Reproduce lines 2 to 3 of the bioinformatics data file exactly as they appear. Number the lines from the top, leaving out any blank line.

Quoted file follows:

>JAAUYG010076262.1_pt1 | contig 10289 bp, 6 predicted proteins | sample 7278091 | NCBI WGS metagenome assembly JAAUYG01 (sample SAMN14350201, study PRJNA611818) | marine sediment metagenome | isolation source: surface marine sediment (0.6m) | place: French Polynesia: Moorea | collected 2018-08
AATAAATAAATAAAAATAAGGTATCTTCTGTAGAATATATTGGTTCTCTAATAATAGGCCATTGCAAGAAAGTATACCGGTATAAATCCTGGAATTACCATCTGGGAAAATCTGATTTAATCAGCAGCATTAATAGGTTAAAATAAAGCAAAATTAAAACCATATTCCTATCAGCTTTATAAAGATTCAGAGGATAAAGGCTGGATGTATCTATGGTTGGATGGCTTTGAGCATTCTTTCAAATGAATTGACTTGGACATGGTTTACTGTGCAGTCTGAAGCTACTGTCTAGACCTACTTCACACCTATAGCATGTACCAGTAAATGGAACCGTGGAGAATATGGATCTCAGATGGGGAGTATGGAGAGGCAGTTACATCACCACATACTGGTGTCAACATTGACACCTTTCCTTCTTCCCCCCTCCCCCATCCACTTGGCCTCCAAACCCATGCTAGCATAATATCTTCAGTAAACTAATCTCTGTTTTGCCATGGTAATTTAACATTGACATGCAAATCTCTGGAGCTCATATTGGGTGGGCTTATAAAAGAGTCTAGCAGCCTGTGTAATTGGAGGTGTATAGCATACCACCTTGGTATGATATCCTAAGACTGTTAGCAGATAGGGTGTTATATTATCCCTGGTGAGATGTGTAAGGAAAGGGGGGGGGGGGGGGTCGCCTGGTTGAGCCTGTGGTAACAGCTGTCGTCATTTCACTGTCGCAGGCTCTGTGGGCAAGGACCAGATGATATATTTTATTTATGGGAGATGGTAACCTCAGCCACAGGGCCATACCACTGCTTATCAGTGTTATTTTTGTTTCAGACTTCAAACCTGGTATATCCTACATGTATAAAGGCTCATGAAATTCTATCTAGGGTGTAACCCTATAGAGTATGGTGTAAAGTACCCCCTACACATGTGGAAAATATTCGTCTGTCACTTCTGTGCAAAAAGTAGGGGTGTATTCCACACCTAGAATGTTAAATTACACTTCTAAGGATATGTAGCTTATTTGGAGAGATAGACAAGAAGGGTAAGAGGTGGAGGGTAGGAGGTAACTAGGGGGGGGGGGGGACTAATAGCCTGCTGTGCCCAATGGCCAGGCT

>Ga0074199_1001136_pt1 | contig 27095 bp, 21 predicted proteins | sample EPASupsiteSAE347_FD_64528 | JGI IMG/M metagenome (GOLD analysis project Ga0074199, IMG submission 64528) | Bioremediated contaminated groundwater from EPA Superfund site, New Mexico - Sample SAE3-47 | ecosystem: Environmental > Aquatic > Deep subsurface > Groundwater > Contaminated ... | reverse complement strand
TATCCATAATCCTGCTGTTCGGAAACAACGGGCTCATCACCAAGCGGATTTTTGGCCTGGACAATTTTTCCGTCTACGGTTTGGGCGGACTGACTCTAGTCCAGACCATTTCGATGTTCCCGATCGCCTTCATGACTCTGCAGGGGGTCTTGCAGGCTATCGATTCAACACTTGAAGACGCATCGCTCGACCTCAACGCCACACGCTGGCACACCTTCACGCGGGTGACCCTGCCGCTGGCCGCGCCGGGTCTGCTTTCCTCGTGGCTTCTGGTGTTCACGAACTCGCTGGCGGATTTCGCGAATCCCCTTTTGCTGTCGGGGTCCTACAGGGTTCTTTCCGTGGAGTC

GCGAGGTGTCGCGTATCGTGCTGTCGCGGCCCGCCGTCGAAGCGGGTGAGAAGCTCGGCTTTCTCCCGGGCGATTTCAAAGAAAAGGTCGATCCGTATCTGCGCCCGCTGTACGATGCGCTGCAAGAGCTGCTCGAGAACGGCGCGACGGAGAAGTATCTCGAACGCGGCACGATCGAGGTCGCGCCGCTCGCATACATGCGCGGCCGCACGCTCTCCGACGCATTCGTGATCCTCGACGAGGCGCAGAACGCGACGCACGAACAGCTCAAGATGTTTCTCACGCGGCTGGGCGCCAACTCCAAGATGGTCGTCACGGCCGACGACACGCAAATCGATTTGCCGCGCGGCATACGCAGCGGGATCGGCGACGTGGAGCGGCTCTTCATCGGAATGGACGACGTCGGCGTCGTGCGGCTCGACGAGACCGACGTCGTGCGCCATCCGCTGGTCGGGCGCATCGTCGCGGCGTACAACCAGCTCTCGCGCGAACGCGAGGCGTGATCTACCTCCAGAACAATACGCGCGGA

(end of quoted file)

AATAAATAAATAAAAATAAGGTATCTTCTGTAGAATATATTGGTTCTCTAATAATAGGCCATTGCAAGAAAGTATACCGGTATAAATCCTGGAATTACCATCTGGGAAAATCTGATTTAATCAGCAGCATTAATAGGTTAAAATAAAGCAAAATTAAAACCATATTCCTATCAGCTTTATAAAGATTCAGAGGATAAAGGCTGGATGTATCTATGGTTGGATGGCTTTGAGCATTCTTTCAAATGAATTGACTTGGACATGGTTTACTGTGCAGTCTGAAGCTACTGTCTAGACCTACTTCACACCTATAGCATGTACCAGTAAATGGAACCGTGGAGAATATGGATCTCAGATGGGGAGTATGGAGAGGCAGTTACATCACCACATACTGGTGTCAACATTGACACCTTTCCTTCTTCCCCCCTCCCCCATCCACTTGGCCTCCAAACCCATGCTAGCATAATATCTTCAGTAAACTAATCTCTGTTTTGCCATGGTAATTTAACATTGACATGCAAATCTCTGGAGCTCATATTGGGTGGGCTTATAAAAGAGTCTAGCAGCCTGTGTAATTGGAGGTGTATAGCATACCACCTTGGTATGATATCCTAAGACTGTTAGCAGATAGGGTGTTATATTATCCCTGGTGAGATGTGTAAGGAAAGGGGGGGGGGGGGGGTCGCCTGGTTGAGCCTGTGGTAACAGCTGTCGTCATTTCACTGTCGCAGGCTCTGTGGGCAAGGACCAGATGATATATTTTATTTATGGGAGATGGTAACCTCAGCCACAGGGCCATACCACTGCTTATCAGTGTTATTTTTGTTTCAGACTTCAAACCTGGTATATCCTACATGTATAAAGGCTCATGAAATTCTATCTAGGGTGTAACCCTATAGAGTATGGTGTAAAGTACCCCCTACACATGTGGAAAATATTCGTCTGTCACTTCTGTGCAAAAAGTAGGGGTGTATTCCACACCTAGAATGTTAAATTACACTTCTAAGGATATGTAGCTTATTTGGAGAGATAGACAAGAAGGGTAAGAGGTGGAGGGTAGGAGGTAACTAGGGGGGGGGGGGGACTAATAGCCTGCTGTGCCCAATGGCCAGGCT

>Ga0074199_1001136_pt1 | contig 27095 bp, 21 predicted proteins | sample EPASupsiteSAE347_FD_64528 | JGI IMG/M metagenome (GOLD analysis project Ga0074199, IMG submission 64528) | Bioremediated contaminated groundwater from EPA Superfund site, New Mexico - Sample SAE3-47 | ecosystem: Environmental > Aquatic > Deep subsurface > Groundwater > Contaminated ... | reverse complement strand